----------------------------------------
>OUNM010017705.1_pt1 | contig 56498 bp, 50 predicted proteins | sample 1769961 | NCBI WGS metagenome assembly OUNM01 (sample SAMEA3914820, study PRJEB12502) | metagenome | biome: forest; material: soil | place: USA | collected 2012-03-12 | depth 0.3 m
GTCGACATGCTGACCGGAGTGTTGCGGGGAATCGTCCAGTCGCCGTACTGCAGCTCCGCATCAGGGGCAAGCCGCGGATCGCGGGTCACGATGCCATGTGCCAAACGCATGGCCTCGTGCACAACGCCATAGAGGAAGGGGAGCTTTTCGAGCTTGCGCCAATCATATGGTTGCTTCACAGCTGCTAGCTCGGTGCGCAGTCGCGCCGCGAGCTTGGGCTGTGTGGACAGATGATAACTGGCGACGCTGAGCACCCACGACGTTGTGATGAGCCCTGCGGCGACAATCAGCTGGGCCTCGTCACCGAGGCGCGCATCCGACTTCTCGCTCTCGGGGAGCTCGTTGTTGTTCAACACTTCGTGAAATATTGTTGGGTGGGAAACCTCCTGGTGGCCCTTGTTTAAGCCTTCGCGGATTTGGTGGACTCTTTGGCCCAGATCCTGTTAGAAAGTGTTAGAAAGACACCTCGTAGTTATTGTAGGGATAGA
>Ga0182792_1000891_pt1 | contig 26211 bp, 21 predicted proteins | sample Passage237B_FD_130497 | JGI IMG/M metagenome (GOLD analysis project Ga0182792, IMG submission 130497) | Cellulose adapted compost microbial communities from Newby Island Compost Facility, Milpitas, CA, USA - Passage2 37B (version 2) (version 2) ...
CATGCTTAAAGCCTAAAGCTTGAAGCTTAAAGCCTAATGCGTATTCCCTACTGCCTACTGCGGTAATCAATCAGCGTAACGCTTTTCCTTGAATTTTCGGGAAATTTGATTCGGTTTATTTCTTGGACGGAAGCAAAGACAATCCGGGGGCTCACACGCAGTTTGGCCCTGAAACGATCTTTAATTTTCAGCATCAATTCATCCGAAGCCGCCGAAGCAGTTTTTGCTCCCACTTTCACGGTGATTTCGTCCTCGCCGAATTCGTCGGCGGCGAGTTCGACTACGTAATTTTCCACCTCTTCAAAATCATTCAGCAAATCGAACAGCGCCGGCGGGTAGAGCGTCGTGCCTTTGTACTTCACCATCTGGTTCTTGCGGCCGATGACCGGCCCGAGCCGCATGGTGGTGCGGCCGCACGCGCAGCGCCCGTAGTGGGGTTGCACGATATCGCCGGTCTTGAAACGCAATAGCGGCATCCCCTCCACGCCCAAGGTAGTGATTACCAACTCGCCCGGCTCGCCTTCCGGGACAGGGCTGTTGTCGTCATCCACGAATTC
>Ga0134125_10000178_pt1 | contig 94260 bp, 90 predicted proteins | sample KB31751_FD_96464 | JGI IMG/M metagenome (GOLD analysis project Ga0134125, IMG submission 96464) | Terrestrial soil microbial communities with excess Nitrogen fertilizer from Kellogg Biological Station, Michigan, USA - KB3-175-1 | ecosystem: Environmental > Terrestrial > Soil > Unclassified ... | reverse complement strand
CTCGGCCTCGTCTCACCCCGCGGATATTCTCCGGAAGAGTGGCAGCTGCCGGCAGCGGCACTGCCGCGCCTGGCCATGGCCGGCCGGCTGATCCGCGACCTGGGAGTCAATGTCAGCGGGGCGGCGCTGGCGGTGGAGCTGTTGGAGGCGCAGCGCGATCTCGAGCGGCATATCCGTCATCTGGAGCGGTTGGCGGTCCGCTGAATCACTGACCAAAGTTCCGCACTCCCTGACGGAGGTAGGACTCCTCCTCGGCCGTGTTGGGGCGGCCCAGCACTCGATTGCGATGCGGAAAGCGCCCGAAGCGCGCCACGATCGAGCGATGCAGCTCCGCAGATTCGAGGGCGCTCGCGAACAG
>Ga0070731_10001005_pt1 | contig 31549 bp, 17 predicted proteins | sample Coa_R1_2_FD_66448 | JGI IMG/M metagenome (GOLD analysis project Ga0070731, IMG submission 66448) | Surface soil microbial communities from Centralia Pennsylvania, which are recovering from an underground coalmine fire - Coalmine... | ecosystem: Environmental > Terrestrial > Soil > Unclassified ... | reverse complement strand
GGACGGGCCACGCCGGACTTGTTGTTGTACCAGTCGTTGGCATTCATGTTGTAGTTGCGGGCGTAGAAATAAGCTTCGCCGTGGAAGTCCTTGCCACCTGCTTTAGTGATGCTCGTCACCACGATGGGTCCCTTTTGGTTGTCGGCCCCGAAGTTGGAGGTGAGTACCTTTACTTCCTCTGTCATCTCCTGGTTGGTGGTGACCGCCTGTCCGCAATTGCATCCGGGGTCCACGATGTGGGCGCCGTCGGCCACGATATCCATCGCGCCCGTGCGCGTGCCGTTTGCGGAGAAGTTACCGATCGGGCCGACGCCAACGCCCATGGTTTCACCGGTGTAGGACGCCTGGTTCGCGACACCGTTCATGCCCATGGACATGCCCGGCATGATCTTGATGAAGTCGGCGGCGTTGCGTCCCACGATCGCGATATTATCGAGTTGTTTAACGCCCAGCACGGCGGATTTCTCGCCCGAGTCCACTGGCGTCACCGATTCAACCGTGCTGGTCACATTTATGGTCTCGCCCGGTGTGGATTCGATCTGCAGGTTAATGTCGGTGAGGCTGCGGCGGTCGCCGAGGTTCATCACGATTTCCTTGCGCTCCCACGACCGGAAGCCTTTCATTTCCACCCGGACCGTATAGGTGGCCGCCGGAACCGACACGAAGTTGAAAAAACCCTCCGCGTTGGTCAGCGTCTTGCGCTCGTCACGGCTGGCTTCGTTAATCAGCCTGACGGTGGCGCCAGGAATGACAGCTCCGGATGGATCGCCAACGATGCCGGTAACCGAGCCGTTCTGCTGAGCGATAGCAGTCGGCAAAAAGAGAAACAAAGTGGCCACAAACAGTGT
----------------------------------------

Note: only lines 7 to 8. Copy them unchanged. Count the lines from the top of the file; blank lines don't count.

>Ga0070731_10001005_pt1 | contig 31549 bp, 17 predicted proteins | sample Coa_R1_2_FD_66448 | JGI IMG/M metagenome (GOLD analysis project Ga0070731, IMG submission 66448) | Surface soil microbial communities from Centralia Pennsylvania, which are recovering from an underground coalmine fire - Coalmine... | ecosystem: Environmental > Terrestrial > Soil > Unclassified ... | reverse complement strand
GGACGGGCCACGCCGGACTTGTTGTTGTACCAGTCGTTGGCATTCATGTTGTAGTTGCGGGCGTAGAAATAAGCTTCGCCGTGGAAGTCCTTGCCACCTGCTTTAGTGATGCTCGTCACCACGATGGGTCCCTTTTGGTTGTCGGCCCCGAAGTTGGAGGTGAGTACCTTTACTTCCTCTGTCATCTCCTGGTTGGTGGTGACCGCCTGTCCGCAATTGCATCCGGGGTCCACGATGTGGGCGCCGTCGGCCACGATATCCATCGCGCCCGTGCGCGTGCCGTTTGCGGAGAAGTTACCGATCGGGCCGACGCCAACGCCCATGGTTTCACCGGTGTAGGACGCCTGGTTCGCGACACCGTTCATGCCCATGGACATGCCCGGCATGATCTTGATGAAGTCGGCGGCGTTGCGTCCCACGATCGCGATATTATCGAGTTGTTTAACGCCCAGCACGGCGGATTTCTCGCCCGAGTCCACTGGCGTCACCGATTCAACCGTGCTGGTCACATTTATGGTCTCGCCCGGTGTGGATTCGATCTGCAGGTTAATGTCGGTGAGGCTGCGGCGGTCGCCGAGGTTCATCACGATTTCCTTGCGCTCCCACGACCGGAAGCCTTTCATTTCCACCCGGACCGTATAGGTGGCCGCCGGAACCGACACGAAGTTGAAAAAACCCTCCGCGTTGGTCAGCGTCTTGCGCTCGTCACGGCTGGCTTCGTTAATCAGCCTGACGGTGGCGCCAGGAATGACAGCTCCGGATGGATCGCCAACGATGCCGGTAACCGAGCCGTTCTGCTGAGCGATAGCAGTCGGCAAAAAGAGAAACAAAGTGGCCACAAACAGTGT